TO THE PRESIDENCY OF THE UNITED NATIONS SECURITY COUNCIL
CRIMES: – War crime
– Crimes against humanity
ACCUSED PARTIES: Top-level officials of the executive branch of the Republic of Turkey.
SUBJECT MATTER OF THE APPLICATION: We hereby submit documents and information related to our request for referral by the Security Council to the Prosecutor’s Office of the International Criminal Court, our request that the Prosecutor investigate the civilian losses that resulted from incidents and massacres starting on 20 July 2015 and are chronologically listed below, and that action be taken against the parties responsible pursuant to Articles (5/1-b-c), (7), (12) and (17) of the Rome Statute dated 1 July 2002, which constitutes the ICC.
DATE OF CRIME (INCIDENTS CONSTITUTING THE SUBJECT MATTER OF THE APPLICATION): 20 July 2015 and thereafter
INTRODUCTION AND CONTENTS OF THE APPLICATION FILE:
1- Officially established on 15 October 2012, we are a political party engaged in politics in Turkey and is represented by 80 deputies in the Turkish Grand National Assembly. Peoples’ Democratic Party defines itself as follows in its constitution: “The party is a political party that brings together all the oppressed and exploited, all peoples and religious communities, women, workers, proletarians, villagers, the youth, the unemployed, the retired, the disabled, LGBT individuals, immigrants, people whose living spaces are being destroyed, intellectuals, authors, artists, scientists, as well as groups that join these excluded and ignored segments of society in their struggle, for the purpose of eliminating all types of oppression, exploitation and discrimination and building a society based on human dignity, and achieving democratic government by the people.”
2- The war that has been going on for thirty years within the borders of the Republic of Turkey between the PKK and the armed forces of the Republic of Turkey (the army, the police and other security forces) takes the form of a domestic conflict and low-intensity conflict that stems from demands for political, social, economic and cultural rights and problematic practices in these areas. During the last three years, the conflict has reached a stage where clashes largely came to an end, and negotiations that evolved into a peace process were initiated. Assuming a mediating role in this important process which has been the focus of national and international attention, our party has been making intense political and diplomatic efforts to ensure that the process results in a state of non-conflict, disarmament and permanent peace. This peacemaking process, where significant progress has been made, has faced major crises during the last one-year period, due especially to the increased influence and level of activity of the terror organization ISIS in Turkey’s neighbors Syria and Iraq, as well as due to the major attacks and massacres committed by said organization in cities populated by Kurdish people. On 20 July 2015, the ceasefire between the parties came to an end. Clashes resumed from that day on, and human losses have not been limited to the parties involved in the conflict and their armed members. Through acts of killing, extrajudicial killings, slaughters, intentional forest and village fires, and especially acts that targeted civilians, this domestic conflict has spread to groups not related to the parties involved in the conflict, which is a clear indication that the Geneva Agreements are being, and will continue to be, gravely violated.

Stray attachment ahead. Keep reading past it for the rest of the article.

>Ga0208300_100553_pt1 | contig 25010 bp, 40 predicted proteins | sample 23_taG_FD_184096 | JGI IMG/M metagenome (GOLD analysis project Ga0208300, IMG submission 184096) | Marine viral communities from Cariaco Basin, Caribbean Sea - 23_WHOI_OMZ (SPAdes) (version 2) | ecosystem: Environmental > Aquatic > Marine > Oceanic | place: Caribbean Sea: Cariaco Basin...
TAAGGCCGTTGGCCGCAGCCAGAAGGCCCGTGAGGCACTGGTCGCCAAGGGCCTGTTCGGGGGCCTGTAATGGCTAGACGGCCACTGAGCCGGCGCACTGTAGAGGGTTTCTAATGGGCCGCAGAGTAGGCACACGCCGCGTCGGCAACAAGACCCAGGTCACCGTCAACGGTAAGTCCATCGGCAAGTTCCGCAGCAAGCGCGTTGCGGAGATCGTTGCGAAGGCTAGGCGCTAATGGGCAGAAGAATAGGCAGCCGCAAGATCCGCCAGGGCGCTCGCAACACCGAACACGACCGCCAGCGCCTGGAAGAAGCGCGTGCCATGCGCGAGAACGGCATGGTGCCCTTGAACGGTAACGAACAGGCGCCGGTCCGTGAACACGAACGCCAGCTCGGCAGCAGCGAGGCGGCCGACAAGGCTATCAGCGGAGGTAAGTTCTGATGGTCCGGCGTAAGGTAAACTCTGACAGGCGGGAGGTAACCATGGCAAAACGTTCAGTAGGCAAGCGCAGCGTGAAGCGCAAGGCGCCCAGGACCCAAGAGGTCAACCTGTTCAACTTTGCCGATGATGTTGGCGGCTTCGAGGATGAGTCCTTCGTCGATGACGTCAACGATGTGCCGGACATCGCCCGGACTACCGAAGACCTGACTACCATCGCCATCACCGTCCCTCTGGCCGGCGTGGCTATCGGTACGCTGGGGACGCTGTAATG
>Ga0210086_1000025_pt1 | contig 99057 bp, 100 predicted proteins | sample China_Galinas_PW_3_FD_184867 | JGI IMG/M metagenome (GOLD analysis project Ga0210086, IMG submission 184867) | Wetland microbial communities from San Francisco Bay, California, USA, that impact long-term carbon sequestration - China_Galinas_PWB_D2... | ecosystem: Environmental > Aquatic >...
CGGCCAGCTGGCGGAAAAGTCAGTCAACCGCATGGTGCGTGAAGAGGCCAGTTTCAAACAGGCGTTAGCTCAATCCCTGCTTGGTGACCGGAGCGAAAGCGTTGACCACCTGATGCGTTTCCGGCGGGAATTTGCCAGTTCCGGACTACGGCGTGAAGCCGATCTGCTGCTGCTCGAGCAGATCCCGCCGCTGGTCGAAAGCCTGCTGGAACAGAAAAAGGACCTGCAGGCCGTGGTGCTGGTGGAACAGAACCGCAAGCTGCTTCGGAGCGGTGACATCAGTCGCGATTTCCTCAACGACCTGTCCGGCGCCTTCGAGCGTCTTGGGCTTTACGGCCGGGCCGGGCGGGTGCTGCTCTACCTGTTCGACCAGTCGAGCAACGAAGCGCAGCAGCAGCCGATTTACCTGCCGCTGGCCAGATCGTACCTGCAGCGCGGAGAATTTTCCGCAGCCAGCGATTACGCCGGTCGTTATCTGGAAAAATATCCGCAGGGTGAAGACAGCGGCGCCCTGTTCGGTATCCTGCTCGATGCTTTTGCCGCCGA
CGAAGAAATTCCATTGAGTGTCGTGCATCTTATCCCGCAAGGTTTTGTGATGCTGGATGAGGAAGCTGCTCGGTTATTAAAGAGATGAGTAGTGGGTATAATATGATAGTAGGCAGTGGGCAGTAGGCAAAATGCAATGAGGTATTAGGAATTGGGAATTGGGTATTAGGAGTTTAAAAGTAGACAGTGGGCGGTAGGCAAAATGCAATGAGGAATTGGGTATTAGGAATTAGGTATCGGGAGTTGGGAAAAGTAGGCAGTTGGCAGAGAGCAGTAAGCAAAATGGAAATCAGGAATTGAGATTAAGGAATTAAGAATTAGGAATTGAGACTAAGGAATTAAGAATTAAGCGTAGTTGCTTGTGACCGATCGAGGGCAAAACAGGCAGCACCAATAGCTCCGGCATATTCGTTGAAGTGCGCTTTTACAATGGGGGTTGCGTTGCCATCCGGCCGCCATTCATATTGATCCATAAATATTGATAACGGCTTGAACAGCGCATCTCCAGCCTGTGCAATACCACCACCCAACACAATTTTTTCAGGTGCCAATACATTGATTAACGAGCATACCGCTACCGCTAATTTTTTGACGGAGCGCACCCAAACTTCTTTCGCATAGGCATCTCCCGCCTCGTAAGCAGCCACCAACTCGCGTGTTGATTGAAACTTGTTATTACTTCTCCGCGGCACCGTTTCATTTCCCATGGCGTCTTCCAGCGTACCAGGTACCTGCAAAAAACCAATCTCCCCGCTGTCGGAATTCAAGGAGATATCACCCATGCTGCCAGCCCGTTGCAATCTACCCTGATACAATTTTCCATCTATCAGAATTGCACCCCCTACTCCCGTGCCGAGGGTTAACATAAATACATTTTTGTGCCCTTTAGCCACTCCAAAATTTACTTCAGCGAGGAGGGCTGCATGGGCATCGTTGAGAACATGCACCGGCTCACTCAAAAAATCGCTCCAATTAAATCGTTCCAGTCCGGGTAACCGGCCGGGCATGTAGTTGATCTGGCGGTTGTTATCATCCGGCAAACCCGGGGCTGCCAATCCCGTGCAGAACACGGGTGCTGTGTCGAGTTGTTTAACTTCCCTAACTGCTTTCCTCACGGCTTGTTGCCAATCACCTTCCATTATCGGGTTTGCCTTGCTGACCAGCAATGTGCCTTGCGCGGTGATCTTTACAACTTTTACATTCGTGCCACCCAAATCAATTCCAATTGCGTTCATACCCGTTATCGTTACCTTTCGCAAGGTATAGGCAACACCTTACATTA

In addition to demonstrating the severe consequences of a state of war, these incidents also point to the possibility of even graver incidents in the near future. While this application was being prepared, many civilian settlements, mainly provinces and districts of Tunceli, Şırnak and Ağrı, have been declared military forbidden zones. This is the same practice as in the 1990s, when a state-of-emergency was declared in two entire regions of Turkey, where a different legal regime was applied. It is widely known that thousands of illegal and arbitrary killings and civilian losses were reported in this period.